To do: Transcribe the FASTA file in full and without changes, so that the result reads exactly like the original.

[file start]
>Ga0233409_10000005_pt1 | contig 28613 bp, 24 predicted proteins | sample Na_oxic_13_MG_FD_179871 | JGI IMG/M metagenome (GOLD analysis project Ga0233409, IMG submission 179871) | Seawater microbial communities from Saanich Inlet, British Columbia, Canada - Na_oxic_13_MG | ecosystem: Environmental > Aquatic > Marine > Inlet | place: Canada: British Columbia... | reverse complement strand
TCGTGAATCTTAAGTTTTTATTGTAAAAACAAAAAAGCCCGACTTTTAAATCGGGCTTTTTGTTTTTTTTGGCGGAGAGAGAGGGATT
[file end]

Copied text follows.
>Ga0233409_10000005_pt1 | contig 28613 bp, 24 predicted proteins | sample Na_oxic_13_MG_FD_179871 | JGI IMG/M metagenome (GOLD analysis project Ga0233409, IMG submission 179871) | Seawater microbial communities from Saanich Inlet, British Columbia, Canada - Na_oxic_13_MG | ecosystem: Environmental > Aquatic > Marine > Inlet | place: Canada: British Columbia... | reverse complement strand
TCGTGAATCTTAAGTTTTTATTGTAAAAACAAAAAAGCCCGACTTTTAAATCGGGCTTTTTGTTTTTTTTGGCGGAGAGAGAGGGATT